Hitching posts for your seahorses can thus be either live or artificial marine sea grasses, algae and corals. If you decide to try an assortment of colorful artificial corals, seahorses often prefer red or orange pieces. Many hobbyists report good results using artificial finger sponges, staghorn coral, octopus coral and pillar coral in the appropriate colors to keep their seahorses looking their brightest (SigNature Coral Corporation). They look entirely natural and lifelike, with lots of branching projections that make great hitching posts for seahorses. Oh, and their cup coral makes a great ready-made feeding station! They can be obtained from the following website:

Click here: SigNature artificial Coral Corporation
http://www.signaturecoral.com/

Sea Garden synthetic aquarium plants also make good hitching posts for seahorses. The Sea Garden saltwater series of "Fancy Plants" are very realistic, completely safe for saltwater, and very easy to maintain. Just rinse them under warm running water before installation and periodically thereafter for cleaning. There’s a very nice selection of them available and seahorses can’t seem to tell the difference between them and the real thing.

Macroalgae — Living Hitching Posts

For live hitching posts, I prefer decorative marine plants or macroalgae in a variety of shapes and colors and color–reds, golds, and yellows in addition to green varieties, some tall and feather, some short and bushy–to provide them with natural hitching posts and shelter. I like to start with a mixture of red and gold Gracilaria (Ogo) and artfully arrange them around a lush bed of assorted bright green Caulerpa. Any of the plumed (feathery) or long-bladed Caulerpa would be ideal for this, such as Caulerpa sertularioides, C. mexicana, C. ashmedii, C. serrulata or C. prolifera.

Be sure to prune and trim back the fast-growing Caulerpa regularly; when you remove the clippings, you’re exporting phosphates, nitrates and other nutrients from the tank, thereby helping to maintain good water quality, and pruning the runners helps keep it from going sexual.

When pruning or trimming back macroalgae, take care not to actually cut it. Remember, you’re not pruning hedges or trimming trees — the idea is to carefully pull up and remove continuous, unbroken fronds. Simply thin out the colony of excess strands, gently plucking up convenient fronds that can be readily removed intact. A little breakage is fine, but cutting or breaking too many strands will result in leaching undesirable substances into the aquarium water as the Caulerpa’s lifeblood drains away. Too much cutting or breaking can thus sap the colony’s strength and cause die offs or trigger the dreaded vegetative events that judicious pruning otherwise prevents.

If you’re concerned about your ability to maintain and control of Caulerpa properly, just use a different forms of macroalgae that grows less rapidly instead and you can get the same sort of benefits at relatively little risk. In that case, some of the other macroalge you may wish to consider are Gracilaria, Ulva, Chaetomorpha, and Chlorodesmis. Hawaiian Ogo (Gracilaria sp.) are bushy red-to-brown macros that do well under low light levels. Sea Lettuce (Ulva sp.) are deep green sheets of algae that do best under a little stronger lighting. Maiden’s Hair (Chlorodesmis sp.) are bright green tufts or clumps of very fine-bladed algal mats to grow attached to small rocks. All of these types of macroalgae are much less prolific and slower growing than Caulerpa. However, like all macroalgae, they should still be harvested periodically in order to export the excess nutrients they have consumed.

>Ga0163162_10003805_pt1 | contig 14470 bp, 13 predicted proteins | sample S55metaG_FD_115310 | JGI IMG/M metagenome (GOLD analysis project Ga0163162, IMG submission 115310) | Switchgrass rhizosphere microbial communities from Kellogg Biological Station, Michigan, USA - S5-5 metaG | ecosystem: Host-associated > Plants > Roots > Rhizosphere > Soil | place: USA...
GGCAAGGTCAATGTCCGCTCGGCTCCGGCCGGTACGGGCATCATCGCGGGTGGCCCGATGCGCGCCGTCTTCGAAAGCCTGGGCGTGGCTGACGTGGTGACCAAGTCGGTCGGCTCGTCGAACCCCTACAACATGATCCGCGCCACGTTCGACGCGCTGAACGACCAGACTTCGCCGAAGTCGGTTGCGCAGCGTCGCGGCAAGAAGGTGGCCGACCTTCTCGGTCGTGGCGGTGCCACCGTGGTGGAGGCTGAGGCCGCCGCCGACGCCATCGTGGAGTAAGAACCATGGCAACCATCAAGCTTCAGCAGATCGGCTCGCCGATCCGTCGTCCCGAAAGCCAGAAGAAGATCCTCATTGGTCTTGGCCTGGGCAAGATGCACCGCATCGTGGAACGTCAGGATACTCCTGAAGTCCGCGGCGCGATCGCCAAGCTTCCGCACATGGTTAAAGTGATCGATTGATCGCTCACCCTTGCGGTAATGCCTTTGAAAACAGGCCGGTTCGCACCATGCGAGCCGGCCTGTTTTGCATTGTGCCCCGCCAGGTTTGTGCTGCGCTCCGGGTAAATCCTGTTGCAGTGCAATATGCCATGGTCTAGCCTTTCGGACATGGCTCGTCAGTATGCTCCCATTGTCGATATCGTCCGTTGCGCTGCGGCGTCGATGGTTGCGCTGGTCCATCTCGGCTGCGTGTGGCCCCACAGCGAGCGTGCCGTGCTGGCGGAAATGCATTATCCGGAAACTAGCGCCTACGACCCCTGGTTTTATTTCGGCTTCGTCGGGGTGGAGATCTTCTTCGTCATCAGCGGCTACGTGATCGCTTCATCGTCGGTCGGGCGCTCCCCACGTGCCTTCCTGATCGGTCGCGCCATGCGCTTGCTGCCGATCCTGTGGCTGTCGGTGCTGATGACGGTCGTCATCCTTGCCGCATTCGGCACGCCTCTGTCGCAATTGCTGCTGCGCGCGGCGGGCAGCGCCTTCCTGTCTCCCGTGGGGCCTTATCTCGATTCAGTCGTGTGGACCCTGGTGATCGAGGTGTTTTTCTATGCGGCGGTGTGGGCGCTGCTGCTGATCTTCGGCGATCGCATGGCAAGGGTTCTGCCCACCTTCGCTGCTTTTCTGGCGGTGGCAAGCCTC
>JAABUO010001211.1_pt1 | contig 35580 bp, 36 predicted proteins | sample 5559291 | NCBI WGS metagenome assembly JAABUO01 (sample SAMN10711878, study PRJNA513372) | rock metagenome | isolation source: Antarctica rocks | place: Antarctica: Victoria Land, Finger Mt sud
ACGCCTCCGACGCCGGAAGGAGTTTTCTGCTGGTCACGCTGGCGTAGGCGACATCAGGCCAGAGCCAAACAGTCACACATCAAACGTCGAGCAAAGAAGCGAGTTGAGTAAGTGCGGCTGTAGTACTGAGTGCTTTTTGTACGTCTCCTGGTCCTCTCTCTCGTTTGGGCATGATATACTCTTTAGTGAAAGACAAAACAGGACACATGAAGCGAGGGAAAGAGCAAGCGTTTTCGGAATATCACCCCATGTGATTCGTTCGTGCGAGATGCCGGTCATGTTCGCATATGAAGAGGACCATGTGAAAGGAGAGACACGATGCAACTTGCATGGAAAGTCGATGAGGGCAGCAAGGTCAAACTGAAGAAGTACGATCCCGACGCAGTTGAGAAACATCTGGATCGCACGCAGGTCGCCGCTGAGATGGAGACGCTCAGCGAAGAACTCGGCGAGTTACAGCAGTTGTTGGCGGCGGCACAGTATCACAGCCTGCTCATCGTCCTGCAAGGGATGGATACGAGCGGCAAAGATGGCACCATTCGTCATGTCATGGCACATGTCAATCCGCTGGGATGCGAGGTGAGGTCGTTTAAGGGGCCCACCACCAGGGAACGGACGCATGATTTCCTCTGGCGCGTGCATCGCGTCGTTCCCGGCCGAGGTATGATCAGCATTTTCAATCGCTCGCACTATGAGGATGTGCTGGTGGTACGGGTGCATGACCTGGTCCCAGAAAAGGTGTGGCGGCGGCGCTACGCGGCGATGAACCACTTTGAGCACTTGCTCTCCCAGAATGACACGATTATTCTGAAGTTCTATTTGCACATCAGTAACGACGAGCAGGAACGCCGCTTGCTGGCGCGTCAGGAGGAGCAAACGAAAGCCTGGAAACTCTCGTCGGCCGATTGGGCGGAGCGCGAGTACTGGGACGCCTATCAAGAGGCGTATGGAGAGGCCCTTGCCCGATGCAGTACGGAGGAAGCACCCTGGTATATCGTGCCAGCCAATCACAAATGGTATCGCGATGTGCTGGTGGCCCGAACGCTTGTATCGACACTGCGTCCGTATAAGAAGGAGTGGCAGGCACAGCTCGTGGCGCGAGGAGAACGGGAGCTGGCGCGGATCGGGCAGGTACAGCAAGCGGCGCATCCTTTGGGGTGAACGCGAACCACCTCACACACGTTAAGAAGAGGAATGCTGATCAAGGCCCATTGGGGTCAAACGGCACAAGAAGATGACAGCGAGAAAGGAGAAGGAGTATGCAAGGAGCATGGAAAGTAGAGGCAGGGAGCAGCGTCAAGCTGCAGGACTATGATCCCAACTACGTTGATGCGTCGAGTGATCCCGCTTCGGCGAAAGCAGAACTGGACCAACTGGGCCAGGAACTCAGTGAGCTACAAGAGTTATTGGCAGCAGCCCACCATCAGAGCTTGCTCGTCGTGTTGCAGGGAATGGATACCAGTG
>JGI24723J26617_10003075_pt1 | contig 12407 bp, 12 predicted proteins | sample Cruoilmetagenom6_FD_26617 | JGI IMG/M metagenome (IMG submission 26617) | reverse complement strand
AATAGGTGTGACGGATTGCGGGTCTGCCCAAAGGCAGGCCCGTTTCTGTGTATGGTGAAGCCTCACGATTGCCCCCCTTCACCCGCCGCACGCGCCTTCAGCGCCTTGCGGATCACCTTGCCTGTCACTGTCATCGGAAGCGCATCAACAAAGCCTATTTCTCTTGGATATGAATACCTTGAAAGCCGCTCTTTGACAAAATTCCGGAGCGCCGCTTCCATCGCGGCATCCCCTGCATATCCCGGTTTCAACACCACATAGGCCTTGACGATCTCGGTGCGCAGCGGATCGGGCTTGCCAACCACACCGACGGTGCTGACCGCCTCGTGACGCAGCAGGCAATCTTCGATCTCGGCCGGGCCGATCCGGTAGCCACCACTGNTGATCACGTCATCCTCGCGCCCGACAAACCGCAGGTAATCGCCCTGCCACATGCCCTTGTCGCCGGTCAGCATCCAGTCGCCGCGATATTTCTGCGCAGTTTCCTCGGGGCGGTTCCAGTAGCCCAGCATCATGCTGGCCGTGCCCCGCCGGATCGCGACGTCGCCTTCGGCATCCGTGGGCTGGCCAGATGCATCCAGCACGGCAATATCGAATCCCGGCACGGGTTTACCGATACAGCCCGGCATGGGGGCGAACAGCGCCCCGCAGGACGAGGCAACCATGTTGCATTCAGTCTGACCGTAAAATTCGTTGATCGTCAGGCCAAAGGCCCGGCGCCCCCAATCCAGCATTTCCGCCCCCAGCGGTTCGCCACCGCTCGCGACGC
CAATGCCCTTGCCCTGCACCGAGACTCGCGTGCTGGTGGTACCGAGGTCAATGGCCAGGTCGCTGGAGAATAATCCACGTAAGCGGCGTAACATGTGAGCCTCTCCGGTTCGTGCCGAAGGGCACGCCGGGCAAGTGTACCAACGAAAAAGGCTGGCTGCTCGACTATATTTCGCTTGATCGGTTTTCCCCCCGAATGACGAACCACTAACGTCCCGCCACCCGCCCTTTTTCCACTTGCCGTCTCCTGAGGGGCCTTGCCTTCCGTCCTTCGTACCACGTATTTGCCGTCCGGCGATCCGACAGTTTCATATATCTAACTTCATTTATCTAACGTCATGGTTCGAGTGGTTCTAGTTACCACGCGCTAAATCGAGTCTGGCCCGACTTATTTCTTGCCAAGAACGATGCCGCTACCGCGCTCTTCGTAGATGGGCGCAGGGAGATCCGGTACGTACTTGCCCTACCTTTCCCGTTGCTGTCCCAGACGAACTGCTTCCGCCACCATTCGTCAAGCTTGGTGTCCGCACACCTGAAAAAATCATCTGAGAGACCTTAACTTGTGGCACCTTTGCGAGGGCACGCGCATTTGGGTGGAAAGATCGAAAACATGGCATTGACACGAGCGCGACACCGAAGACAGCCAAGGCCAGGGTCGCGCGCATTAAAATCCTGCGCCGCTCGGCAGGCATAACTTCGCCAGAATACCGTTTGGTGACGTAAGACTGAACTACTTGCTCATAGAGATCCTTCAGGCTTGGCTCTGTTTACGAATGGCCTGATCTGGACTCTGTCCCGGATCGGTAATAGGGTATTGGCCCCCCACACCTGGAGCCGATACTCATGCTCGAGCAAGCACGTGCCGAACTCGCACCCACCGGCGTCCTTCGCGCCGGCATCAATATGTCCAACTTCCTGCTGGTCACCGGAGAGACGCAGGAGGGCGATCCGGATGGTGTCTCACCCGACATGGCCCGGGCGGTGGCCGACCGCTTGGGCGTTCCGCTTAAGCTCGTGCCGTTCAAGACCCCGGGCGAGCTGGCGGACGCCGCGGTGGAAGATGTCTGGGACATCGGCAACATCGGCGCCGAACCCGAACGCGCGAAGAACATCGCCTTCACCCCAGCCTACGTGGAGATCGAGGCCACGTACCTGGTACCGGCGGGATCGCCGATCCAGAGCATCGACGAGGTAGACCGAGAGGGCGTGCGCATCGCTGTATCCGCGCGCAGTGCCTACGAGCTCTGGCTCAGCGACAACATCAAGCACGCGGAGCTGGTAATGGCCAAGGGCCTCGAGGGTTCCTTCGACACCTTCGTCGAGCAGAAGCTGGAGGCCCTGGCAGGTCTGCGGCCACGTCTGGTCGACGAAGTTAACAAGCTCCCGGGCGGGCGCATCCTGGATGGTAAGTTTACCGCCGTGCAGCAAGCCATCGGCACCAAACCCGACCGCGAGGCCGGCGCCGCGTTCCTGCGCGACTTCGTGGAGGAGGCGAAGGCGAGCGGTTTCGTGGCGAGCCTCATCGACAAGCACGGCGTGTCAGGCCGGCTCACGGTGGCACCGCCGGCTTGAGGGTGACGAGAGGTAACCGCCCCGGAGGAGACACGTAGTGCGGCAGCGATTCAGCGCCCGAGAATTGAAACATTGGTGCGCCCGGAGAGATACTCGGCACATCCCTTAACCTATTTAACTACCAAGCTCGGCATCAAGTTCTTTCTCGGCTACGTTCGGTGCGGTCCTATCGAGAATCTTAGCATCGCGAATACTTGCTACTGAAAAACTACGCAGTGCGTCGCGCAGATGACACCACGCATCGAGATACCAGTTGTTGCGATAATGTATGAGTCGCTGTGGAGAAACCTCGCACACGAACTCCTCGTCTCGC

Aside from red and brown Gracilaria and the bright green Ulva and Maiden’s Hair, some seahorse keepers also like the Chaetomorpha turf algae or spaghetti algae, as it is also known. It can best be described as looking like the clumps of the colorful plastic grass we use to fill Easter baskets. It is popular because it is slow growing and doesn’t require the kind of pruning that Caulerpa needs, and because it it comes loaded with microfauna: miniature feather dusters, copepods and amphipods, tiny snails and micro stars. In short, Chaetomorpha is another interesting marine plant that can add some extra variety to a lush bed of macroalgae.

Seahorses also like live rock, particularly colorful pieces that are heavily overgrown with pinkish or purplish coralline algae. Aside from looking pretty, live rock also provides additional biological filtration (of nitrification and denitrification) for the aquarium and provides shelter and sight barriers that make the seahorses feel secure.

5. If I do get any fish, I would only want 1-2 small ones. Does anyone have any personal favorites?

When it comes to compatible tankmates for seahorses, I am partial to Firefish. They are small, colorful, very docile, deliberate feeders, and they display themselves openly of the water column. Either the Firefish Goby (Nemateleotris magnifica) or better yet the Purple Firefish Goby (Nemateleotris decora), which is even more colorful, would be a great addition to a seahorse tank.

I also like Grammas as tankmates for seahorses. I have found that the royal gramma (Gramma loretto) does great with seahorses. Royal grammas are highly territorial and very quarrelsome amongst themselves, but for all practical intents and purposes, it’s been my experience that they utterly ignore seahorses (and vice versa). They have brilliant colors, a docile disposition towards seahorses, and are deliberate feeders that won’t outcompete the ponies at mealtime. As long as you are willing to limit yourself to just one Royal Gramma and quarantine it before you introduce it to the main tank, I’m quite confident it will make a wonderful addition to your seahorse tank. Or the closely related Blackcap Basslet (Gramma melacara), which shares the same attributes, would be another good option.